Legal Translation of Foreign Language Instant Messages
We’ve blogged about the need for social media translation services to present conversations that originally took place in a foreign language to the jury. In many criminal and civil cases valuable evidence can be found in instant message conversations (such as via Skype, Google Chat, Yahoo messenger, Facebook, etc). If the evidence is there, should we assume that it’s just a matter of copying the transcript and pasting it into a Word document to enter it into the evidence? Unfortunately the process is not that easy, since the Federal Rules of Evidence require, among other things, authentication.
A common argument against the admission of an instant message transcript into the evidence is that it is not the original. However, the courts have allowed the admission of a transcript consisting of a document that was cut and pasted into Word, since in many cases the original foreign language conversations had been deleted before trial. Thus, as an alternative, the courts have recognized that copying and pasting the chat conversations into a Word document is the ‘standard method’ to be used. Unless one can show bad faith (such as proof that the person making the transcript edited its content) then the spoliation doctrine will not apply.
Transcripts of instant message conversations can be authenticated via the testimony of the curator (the person who made the transcript) that the transcript is an accurate copy of online conversations. According to the courts, such testimony is to authenticate the transcripts. Lanzon, __ F.3d __ (citing United States v. Siddiqui, 235 F.3d 1318, 1322 (11th Cir. 2000), cert. denied, 533 U.S. 940 (2001); United States v. Caldwell, 776 F.2d 989, 1002 (11th Cir. 1985); United States v. Puentes, 50 F.3d 1567, 1577 (11th Cir. 1995). “The inspector testified that he heard every conversation that was contained in the transcripts; that the conversations were then written in longhand; that the longhand transcription was then compared to the recorded conversation; and, finally, that the longhand transcript was then dictated to a secretary and the typewritten product compared to the longhand transcription.”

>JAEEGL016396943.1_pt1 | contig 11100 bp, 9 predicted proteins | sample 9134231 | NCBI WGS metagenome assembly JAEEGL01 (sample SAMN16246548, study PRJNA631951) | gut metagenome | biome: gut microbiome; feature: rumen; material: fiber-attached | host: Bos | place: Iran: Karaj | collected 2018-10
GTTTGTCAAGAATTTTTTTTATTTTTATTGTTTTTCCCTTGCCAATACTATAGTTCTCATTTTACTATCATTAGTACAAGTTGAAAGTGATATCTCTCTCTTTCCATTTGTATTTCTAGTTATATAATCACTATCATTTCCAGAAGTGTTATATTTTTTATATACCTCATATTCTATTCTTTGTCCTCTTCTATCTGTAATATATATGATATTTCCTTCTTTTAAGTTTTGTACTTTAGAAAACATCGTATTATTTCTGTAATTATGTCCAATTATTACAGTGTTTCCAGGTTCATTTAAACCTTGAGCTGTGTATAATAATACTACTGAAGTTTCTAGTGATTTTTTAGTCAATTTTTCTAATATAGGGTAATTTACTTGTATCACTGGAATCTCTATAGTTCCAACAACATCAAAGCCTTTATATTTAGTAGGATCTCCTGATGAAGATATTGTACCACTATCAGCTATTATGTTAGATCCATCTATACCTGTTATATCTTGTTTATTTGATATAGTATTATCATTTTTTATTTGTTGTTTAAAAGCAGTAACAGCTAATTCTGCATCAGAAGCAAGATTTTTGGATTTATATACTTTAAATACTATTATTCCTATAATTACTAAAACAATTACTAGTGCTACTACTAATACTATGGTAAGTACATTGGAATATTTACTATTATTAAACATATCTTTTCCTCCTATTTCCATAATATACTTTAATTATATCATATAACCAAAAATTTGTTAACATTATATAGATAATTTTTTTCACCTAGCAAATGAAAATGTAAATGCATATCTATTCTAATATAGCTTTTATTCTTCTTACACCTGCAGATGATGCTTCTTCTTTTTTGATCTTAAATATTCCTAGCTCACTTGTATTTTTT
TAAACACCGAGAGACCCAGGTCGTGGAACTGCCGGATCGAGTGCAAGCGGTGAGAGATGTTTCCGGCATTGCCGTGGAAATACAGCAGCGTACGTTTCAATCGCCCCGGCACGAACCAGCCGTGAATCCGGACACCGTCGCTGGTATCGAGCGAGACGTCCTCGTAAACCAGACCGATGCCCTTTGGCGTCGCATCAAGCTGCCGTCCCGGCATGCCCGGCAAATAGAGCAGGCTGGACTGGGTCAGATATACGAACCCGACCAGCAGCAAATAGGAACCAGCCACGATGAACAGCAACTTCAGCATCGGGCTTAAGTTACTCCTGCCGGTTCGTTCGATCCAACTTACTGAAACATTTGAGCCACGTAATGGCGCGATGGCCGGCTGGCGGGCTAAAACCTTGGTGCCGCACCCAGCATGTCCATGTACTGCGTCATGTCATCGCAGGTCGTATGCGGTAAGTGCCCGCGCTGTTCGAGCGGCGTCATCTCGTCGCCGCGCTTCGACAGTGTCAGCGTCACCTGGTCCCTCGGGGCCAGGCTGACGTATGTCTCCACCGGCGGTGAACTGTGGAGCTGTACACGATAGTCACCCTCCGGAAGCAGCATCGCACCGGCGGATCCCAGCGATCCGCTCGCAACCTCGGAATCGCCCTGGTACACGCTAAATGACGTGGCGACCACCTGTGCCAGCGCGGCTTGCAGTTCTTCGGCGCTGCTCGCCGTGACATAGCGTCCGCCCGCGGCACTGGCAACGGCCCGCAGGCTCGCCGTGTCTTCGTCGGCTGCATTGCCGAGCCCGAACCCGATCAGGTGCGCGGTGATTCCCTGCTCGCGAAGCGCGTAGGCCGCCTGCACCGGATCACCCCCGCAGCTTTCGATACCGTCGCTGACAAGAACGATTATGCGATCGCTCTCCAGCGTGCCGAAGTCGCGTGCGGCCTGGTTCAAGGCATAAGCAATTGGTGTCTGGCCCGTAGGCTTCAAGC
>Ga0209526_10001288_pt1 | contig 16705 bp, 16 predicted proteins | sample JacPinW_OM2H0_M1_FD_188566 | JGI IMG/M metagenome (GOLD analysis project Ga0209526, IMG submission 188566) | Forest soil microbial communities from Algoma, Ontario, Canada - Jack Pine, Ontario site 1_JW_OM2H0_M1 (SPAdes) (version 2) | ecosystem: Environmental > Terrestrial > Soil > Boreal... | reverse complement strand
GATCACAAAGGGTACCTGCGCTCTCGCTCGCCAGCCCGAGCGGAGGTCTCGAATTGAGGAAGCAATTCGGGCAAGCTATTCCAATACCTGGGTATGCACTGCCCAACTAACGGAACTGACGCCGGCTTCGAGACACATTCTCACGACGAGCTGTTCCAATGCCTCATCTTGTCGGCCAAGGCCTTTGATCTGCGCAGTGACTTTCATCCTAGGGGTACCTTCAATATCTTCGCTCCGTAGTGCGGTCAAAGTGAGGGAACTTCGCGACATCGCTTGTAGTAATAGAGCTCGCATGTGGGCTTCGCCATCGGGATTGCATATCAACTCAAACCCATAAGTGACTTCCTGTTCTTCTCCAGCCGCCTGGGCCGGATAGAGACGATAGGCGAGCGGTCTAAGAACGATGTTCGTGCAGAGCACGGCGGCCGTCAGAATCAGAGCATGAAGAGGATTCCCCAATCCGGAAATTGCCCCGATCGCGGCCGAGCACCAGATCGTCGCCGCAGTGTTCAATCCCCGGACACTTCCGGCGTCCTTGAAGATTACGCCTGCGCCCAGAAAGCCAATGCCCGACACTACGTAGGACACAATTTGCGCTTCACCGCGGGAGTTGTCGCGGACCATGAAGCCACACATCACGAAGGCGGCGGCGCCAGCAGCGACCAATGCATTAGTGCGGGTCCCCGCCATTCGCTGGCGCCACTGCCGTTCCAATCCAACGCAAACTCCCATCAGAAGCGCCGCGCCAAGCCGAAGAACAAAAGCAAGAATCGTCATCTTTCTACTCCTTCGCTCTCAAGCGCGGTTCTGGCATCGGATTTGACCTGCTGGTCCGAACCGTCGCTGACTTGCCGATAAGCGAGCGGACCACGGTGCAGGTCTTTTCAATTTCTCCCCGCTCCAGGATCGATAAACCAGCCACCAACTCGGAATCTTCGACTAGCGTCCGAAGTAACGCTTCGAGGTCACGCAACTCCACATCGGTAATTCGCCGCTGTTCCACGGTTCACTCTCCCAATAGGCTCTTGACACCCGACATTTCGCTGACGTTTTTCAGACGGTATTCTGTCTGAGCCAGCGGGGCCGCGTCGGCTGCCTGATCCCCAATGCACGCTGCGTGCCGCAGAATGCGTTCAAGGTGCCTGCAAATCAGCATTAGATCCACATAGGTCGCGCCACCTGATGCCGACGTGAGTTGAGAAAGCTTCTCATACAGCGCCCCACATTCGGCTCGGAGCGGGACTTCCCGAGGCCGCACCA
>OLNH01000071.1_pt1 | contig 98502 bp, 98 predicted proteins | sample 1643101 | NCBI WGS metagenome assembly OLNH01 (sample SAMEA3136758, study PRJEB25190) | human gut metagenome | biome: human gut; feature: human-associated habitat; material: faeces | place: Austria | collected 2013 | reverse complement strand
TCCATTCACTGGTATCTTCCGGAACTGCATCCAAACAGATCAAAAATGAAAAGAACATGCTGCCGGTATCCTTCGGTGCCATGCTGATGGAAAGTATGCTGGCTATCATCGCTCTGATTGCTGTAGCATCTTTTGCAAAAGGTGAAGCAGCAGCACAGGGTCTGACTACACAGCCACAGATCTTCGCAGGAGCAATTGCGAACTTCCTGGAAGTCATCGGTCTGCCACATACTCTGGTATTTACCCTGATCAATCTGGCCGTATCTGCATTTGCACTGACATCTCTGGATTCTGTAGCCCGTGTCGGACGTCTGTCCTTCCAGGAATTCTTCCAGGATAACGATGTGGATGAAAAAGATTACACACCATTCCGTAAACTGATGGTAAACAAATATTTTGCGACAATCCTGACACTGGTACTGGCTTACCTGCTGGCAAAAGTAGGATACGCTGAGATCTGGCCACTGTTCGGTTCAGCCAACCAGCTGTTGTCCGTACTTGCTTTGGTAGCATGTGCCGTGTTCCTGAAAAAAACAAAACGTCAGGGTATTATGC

It should be noted that when the online conversation is in a foreign language an additional layer of authentication will apply. First, the process of preserving the conversation should remain the same. In other words, the online conversation should be copied and pasted into a Word document in the original foreign language. This transcript should be admitted as evidence. Then a foreign language translation of the transcript should be provided. The English translation of the foreign language transcript can then be authenticated via the testimony of the legal translator who made this translation.
An alternate argument for entering a transcript of an instant message conversation is based on the best evidence rule. This only applies when the original conversation was destroyed or is no longer available. In such cases, according to Rule 1004, transcripts can be admitted so long as it can be shown that the originals were not destroyed in bad faith. The best evidence rule requires the proponent to produce the original to prove the contents of a writing, recording, or photograph. An original is not required if it is lost or destroyed, except when lost or destroyed through bad faith, or if it is otherwise unobtainable. FRE 1004(1)-(2). A duplicate is admissible to the same extent as an original, “unless (1) a genuine question is raised as to the authenticity of the original, or (2) in the circumstances it would be unfair to admit the duplicate in lieu of the original.” FRE 1003. A “duplicate” includes a “counterpart produced by the same impression as the original … or by mechanical or electronic re-recording … or by other equivalent techniques which accurately reproduces the original.” FRE 1001(4).